In many other movies, he is in top form—Dr. Jekyll and Mr. Hyde (1931), his first Oscar; the original A Star Is Born with Janet Gaynor; The Best Years of Our Lives, his second Oscar; Inherit the Wind (1960) opposite Spencer Tracy, a personal favorite; and Seven Days In May—quite a remarkable list, and by no means complete, either in quantity or quality. Despite his age, he takes advantage of the young stars of the time, and, without make-up, is poignantly convincing as the older man opposite Kim Novak in Middle of the Night.
Unlike March, whose career was generally limited to screen and stage, with only sporadic ventures into television, Loretta Young made TV a second career, if not as long, then as successful as her movie one. After her last theatrical film, It Happens Every Thursday in 1953, she went that year into the first of two versions of The Loretta Young Show, until 1963, making three TV movies thereafter. In Bedtime Story, she is the familiar Loretta Young—lovely, perky, always smiling, immaculately attired, as when she comes through the door in the opening of her TV show. It is here, as in most of her comedies and semi-serious films, that she is most comfortable with herself, an image, however, that has led some to accuse her acting of being limited in range.
While it’s true that Young won her only Academy Award for a comedy, The Farmer’s Daughter, she is more than convincing in a number of heavy-toned dramas. In The Accused, as an intended rape victim, she kills her assailant, then covers her tracks by staging his death as a car accident. One of Young’s most atypical roles, though she remains lovely and elegantly attired through it all, is The Stranger(see our review), where she slowly discovers that her new husband is a former Nazi bent on killing her when she suspects his identity. The terror she shows on screen is frighteningly real—so much for her so-called “limited range”!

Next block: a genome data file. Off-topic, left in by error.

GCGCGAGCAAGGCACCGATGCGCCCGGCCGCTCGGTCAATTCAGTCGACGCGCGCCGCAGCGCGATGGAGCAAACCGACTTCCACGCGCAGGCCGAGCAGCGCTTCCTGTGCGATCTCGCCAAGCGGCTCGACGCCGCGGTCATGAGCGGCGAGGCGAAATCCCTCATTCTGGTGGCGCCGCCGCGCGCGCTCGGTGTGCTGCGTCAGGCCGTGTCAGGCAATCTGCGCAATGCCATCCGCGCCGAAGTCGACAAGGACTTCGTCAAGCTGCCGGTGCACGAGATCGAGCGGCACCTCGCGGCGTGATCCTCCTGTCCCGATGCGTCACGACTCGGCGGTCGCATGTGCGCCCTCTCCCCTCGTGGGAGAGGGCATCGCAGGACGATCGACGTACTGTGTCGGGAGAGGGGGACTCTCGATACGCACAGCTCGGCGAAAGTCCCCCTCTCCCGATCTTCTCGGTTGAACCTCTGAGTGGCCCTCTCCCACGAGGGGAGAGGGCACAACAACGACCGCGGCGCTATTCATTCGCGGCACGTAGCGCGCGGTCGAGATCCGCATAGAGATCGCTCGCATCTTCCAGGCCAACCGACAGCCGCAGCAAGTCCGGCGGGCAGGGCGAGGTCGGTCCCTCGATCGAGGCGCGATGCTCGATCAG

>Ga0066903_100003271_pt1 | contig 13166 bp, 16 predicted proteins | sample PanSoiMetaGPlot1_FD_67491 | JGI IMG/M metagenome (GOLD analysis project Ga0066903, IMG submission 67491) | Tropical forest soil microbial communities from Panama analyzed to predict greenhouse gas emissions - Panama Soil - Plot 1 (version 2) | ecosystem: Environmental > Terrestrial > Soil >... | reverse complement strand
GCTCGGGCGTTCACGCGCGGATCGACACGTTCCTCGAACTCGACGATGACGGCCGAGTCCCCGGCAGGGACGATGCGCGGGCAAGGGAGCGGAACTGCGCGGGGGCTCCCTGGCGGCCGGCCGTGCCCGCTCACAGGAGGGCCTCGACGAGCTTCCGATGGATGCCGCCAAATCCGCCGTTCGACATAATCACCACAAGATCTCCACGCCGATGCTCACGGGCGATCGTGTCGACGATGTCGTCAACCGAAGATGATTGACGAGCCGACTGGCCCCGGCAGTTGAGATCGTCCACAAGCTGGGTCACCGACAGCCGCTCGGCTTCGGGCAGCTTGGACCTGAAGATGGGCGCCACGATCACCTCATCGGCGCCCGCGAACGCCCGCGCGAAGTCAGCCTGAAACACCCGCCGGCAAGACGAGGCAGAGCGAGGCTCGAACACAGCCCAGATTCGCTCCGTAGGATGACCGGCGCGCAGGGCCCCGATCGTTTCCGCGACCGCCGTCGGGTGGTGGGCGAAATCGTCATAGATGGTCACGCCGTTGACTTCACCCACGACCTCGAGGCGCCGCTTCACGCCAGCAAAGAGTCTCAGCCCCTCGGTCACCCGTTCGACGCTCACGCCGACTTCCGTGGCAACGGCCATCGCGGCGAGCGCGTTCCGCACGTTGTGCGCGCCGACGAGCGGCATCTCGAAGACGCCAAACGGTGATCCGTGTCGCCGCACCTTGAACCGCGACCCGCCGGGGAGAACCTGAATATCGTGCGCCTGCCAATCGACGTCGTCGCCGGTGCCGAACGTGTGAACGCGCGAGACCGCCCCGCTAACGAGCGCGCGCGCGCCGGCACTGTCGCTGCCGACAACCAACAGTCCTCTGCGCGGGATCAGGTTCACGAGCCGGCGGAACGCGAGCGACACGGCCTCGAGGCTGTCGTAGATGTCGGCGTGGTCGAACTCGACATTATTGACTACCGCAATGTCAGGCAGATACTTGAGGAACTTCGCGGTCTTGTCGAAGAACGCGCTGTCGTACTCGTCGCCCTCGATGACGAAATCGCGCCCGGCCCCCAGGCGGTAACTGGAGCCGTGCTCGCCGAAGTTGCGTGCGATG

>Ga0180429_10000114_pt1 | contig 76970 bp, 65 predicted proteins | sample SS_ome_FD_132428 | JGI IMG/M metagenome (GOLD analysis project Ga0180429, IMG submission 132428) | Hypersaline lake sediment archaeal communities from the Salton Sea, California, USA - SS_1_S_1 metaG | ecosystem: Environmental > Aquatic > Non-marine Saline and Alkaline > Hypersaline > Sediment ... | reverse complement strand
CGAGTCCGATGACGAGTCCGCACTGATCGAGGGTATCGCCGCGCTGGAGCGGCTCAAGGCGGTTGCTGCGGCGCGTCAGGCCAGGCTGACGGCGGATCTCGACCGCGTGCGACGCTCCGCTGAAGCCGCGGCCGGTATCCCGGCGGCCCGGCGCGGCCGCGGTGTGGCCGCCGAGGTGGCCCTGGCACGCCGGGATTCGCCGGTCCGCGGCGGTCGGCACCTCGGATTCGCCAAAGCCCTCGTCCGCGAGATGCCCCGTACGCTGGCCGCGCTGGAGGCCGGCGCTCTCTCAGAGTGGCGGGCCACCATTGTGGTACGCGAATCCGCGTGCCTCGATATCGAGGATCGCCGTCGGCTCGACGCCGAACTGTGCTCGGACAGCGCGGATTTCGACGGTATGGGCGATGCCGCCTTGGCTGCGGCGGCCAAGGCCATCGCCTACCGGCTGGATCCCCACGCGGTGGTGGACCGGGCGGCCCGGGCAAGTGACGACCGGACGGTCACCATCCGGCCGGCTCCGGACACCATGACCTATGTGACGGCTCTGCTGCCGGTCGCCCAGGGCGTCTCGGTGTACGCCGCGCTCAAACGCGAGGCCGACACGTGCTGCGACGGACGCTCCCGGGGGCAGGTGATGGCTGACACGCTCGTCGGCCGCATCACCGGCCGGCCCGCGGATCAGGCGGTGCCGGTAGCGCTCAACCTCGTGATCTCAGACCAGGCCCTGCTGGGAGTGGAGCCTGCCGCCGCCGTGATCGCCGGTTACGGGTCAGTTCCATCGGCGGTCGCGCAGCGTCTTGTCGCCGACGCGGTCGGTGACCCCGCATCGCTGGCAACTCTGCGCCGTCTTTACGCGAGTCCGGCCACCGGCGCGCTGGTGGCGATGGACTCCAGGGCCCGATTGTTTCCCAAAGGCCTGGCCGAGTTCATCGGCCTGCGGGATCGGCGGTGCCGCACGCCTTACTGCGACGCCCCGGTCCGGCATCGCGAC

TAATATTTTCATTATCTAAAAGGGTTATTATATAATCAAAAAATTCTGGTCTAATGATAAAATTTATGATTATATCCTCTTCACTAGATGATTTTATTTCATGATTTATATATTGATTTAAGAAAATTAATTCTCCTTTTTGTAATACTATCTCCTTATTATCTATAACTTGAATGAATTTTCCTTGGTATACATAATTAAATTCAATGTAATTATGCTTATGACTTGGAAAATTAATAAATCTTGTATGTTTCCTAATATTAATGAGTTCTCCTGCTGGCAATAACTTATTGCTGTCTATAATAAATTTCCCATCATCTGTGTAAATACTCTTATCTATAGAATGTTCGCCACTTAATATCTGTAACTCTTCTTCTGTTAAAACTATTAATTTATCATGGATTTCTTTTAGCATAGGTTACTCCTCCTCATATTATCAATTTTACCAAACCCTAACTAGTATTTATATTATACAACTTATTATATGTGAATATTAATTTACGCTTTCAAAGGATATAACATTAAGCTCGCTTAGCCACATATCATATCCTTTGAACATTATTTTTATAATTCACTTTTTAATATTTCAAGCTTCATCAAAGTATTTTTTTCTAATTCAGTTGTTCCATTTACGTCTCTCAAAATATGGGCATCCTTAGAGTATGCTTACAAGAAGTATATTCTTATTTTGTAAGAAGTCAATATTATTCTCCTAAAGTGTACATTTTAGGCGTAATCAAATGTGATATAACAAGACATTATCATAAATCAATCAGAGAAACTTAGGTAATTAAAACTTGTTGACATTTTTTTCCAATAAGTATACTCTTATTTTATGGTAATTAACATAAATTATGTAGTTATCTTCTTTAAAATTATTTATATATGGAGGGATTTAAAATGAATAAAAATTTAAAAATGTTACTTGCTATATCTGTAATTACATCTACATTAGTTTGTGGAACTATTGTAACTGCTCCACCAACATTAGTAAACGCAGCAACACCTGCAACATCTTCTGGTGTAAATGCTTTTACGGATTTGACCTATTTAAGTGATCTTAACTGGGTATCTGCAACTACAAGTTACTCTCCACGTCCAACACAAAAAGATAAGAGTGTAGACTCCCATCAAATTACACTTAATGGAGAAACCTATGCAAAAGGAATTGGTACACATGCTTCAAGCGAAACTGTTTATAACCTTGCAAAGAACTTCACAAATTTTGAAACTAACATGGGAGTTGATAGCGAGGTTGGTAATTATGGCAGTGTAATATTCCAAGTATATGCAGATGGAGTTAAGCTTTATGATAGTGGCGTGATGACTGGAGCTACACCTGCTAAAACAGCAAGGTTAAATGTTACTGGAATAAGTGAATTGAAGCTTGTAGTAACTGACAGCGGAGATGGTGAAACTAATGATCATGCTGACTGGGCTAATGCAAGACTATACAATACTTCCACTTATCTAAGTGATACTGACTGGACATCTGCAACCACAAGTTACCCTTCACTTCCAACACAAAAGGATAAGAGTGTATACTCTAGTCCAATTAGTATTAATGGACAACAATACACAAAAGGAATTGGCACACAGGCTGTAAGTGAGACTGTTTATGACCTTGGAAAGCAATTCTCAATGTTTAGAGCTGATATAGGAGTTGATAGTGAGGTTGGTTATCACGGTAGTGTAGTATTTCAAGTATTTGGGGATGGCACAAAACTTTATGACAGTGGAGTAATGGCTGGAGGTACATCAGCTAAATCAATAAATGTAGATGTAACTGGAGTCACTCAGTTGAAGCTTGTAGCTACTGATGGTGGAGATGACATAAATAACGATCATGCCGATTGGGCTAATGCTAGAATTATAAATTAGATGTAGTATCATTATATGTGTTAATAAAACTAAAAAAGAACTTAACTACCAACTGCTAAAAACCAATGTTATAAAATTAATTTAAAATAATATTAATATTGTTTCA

Allyn Joslyn, who went into TV the same year as Young, is well cast in Bedtime Story as the actress’s somewhat excitable second love interest, the kind of ungainly, undesirable husband material he perfected in Heaven Can Wait (1943), where he is rejected by Gene Tierney.
And rounding out the cast is, first, Eve Arden, with her wise-cracking expertise intact in Bedtime Story. She went into TV a year earlier than Young and Joslyn. Robert Benchley, the grandfather of Peter Benchley, the author of Jaws and The Deep, is less acerbic than usual in most of his movies. Westley, part of the drinking trio in the restaurant scene, is famous, as here, for her roles as stern dowagers on the order of Florence Bates and May Robson. As the inevitable maid or nurse in any number of films—Ninotchka, Laura, Since You Went Away—Dorothy Adams is Betsy in Bedtime Story. And Olaf Hytten—look quickly to see him as Alfred—is in six of the Nigel Bruce/Basil Rathbone Sherlock Holmes films, as well as Casablanca and a host of other films.
The cinematographer is Frank Capra’s favorite, Joseph Walker, quite a plus for any director, and the music is by Werner R. Heymann, if not much of a presence in Bedtime Story, then more impressive in his scores for two Ernst Lubitsch films, Ninotchka and To Be or Not to Be(see review).
After all, it’s not the camera, or the score, that captures, or is meant to capture, the interest here, but the antics, acting and humor of the leading players. Watch this film and have a bit of innocent fun.